Also our winter attempt on Elbert last February got turned around because two walls of snow were closing in and being able to see the summit and not make it was really difficult. Great post and really important to know.

    • Thanks man! I’m sure there were some great lessons you carried off those aborted summit bids that helped you gain them in the future. It’s inevitable — you’re going to get turned around at some point. My hope is that in the future, I’ll always recognize that when the situation occurs.

  2. I always turn back from summitting. Mostly because of my asthmatic condition. But I don’t want to be rescued and then featured in the newspaper as the dumb asthmatic who had to get rescued. So I rather turn back than face embarrassment.

  3. I haven’t had any close calls but can’t imagine how it would feel being so close but not making it. Especially on a major climbing expedition such as McKinley or anything in Europe and Asia over 20,000 feet. Although it is better to bail and live to climb another day I always say. You know what the climber said that never retreated? Nothing, because he’s dead. lol. Anyway you get the point. Great article. I hope to do a nice climb this year.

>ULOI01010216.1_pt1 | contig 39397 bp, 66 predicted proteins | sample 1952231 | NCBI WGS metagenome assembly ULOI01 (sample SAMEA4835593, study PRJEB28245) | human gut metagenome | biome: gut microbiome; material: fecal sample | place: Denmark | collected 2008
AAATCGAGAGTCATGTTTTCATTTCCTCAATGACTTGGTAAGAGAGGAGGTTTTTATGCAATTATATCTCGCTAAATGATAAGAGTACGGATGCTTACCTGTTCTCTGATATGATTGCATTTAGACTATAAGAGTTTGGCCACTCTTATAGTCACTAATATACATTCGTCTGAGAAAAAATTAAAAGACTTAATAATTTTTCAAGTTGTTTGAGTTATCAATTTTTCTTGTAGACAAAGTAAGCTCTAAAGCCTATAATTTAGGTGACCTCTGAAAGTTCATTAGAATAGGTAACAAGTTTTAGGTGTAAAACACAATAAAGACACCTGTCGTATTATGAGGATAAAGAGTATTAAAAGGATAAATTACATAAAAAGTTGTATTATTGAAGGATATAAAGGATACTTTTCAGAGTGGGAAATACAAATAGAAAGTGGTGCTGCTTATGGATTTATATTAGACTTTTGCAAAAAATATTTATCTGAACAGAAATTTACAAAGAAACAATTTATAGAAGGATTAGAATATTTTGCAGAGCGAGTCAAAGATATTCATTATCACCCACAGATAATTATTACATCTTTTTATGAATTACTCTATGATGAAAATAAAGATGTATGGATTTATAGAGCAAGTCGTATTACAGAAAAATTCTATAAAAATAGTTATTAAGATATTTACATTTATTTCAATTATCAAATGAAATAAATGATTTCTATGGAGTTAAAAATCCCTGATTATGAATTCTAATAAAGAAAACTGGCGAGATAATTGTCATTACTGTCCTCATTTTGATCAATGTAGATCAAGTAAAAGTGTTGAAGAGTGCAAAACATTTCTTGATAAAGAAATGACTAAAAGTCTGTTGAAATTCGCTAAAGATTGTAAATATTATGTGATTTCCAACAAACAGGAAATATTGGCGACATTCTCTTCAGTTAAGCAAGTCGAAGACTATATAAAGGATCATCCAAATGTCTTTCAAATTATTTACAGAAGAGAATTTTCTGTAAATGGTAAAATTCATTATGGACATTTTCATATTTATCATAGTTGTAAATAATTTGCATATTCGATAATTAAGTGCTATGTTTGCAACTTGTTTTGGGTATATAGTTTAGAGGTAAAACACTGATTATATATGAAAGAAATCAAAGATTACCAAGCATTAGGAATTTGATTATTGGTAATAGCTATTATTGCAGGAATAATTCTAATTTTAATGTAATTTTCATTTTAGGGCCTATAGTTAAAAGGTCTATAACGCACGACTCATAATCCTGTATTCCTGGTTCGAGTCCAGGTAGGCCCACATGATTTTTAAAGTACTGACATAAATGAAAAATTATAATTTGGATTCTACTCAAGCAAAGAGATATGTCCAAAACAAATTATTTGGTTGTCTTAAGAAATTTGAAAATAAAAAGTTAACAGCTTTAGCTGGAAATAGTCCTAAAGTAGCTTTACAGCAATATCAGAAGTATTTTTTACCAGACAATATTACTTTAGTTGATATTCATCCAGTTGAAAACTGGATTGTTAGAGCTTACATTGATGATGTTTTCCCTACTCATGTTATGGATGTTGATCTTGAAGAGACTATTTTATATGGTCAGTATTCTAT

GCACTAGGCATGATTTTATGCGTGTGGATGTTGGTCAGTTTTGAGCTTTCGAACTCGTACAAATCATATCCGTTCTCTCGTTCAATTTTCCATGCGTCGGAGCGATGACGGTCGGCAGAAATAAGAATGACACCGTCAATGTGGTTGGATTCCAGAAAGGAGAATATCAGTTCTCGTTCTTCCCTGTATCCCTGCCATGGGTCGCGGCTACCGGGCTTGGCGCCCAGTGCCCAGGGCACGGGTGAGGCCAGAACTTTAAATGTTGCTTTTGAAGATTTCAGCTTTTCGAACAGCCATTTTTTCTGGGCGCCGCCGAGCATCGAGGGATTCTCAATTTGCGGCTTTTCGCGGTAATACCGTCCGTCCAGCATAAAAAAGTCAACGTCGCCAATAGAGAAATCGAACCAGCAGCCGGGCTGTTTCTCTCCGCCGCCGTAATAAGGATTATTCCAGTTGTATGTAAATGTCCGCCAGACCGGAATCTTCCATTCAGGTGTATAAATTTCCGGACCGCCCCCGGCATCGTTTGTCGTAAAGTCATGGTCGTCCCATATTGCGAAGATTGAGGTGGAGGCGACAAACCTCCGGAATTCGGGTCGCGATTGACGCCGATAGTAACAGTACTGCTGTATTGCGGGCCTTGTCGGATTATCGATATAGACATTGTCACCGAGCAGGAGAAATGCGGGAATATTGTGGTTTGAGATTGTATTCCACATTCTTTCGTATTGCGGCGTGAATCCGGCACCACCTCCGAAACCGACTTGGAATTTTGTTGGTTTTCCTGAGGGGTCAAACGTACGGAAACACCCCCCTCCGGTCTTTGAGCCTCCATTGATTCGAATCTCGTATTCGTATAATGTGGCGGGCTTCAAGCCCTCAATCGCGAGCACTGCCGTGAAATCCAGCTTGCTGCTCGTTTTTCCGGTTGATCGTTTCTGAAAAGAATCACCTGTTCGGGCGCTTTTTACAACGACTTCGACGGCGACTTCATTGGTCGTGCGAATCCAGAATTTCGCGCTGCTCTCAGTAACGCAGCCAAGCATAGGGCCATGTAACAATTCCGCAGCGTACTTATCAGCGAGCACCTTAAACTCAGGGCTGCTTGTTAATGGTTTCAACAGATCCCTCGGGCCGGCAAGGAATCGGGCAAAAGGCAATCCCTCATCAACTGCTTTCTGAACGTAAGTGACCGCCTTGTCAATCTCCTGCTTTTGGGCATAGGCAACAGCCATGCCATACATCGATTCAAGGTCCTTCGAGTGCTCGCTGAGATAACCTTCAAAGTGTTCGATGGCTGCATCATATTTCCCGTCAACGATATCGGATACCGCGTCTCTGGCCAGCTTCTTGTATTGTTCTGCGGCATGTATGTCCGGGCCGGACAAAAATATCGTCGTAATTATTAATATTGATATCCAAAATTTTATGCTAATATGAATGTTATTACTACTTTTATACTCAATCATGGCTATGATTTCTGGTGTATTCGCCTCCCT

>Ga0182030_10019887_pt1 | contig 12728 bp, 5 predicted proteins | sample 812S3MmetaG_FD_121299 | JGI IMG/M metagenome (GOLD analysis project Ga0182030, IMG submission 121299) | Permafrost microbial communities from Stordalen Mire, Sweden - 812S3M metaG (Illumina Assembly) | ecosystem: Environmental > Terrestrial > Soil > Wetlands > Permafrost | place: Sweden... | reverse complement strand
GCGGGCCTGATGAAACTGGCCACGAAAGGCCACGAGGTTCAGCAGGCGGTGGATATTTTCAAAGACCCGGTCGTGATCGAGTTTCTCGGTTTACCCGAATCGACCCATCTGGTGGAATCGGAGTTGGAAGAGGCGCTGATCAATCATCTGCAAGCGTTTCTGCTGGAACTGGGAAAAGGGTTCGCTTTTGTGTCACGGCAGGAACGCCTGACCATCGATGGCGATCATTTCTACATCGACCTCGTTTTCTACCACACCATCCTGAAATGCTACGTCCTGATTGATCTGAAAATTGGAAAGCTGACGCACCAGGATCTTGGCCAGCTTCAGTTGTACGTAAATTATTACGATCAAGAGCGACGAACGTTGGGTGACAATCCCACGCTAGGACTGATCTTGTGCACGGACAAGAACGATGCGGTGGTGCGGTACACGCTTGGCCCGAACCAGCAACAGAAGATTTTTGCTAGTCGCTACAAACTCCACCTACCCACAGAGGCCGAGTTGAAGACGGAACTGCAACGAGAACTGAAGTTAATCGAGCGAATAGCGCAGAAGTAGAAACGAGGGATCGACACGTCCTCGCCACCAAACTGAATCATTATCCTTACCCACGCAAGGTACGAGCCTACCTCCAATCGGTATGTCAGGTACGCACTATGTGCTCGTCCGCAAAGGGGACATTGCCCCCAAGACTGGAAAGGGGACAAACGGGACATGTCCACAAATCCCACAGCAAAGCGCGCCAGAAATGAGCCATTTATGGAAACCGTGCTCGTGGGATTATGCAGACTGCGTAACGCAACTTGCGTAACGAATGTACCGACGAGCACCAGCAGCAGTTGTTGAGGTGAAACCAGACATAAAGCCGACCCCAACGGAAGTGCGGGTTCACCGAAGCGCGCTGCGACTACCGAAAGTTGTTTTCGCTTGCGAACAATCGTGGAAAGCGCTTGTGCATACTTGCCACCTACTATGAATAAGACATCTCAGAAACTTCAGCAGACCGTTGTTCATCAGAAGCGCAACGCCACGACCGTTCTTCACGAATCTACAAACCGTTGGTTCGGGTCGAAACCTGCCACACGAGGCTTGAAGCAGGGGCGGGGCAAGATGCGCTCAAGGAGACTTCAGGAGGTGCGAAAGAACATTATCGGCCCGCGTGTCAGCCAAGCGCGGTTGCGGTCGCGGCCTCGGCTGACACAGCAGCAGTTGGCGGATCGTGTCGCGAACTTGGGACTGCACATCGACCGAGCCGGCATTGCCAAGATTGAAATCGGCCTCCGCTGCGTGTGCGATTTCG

• For sure. It’s a lot easier to bail on a lesser mountain than it would be on a climb in which preparation could be measured in months or years. I can imagine how hard that would be. But being dead or crippled is worse. Good luck on your future climbs!

  4. I was set to hike Lone Pine Peak (Southern Sierras) just south of Mt Whitney last August. There is a 1/2 mile/1800 foot scree slope just before hitting the final ridge to the peak. On the way up, the slope seemed a little loose and unstable, but nothing too alarming. When we got about 4/5 of the way up, we noticed 2 separate boulder and rock falls from the same slope that we were on, 5 minutes apart, about 200 meters to the East of where our ascent route was. After waiting for an endless few minutes, we decided to turn around and head down because of how loose the slope felt and the rockfall. It just didn’t feel right. After dumping the sand out of our shoes, we headed back down the Meysian Lakes Trail to our campsite. 45 minutes later and 2 miles away, we saw what was a massive dust cloud from what we presumed was a very very very large rockslide from where we came. I’m still a bit spooked from the experience, but am grateful that we listened to our instinct that if it doesn’t feel right – don’t do it.

  5. I just barely began hiking Colorado’s 14ers a couple years ago and my very first attempt, I was not in as good a shape as I needed to be. I came pretty close finishing, but also knew that I was tired and fighting exhaustion in major way. I turned around, but completed it another time. And now I have 3 under my belt with plans for more this summer.

    • That piece of hard-earned wisdom learned so early on will help you immeasurably on future summits. It’s not like I have hundreds of summits under my belt, but it took me a little longer to learn that little nugget. May it serve you well in the future! And best of luck on future summit attempts.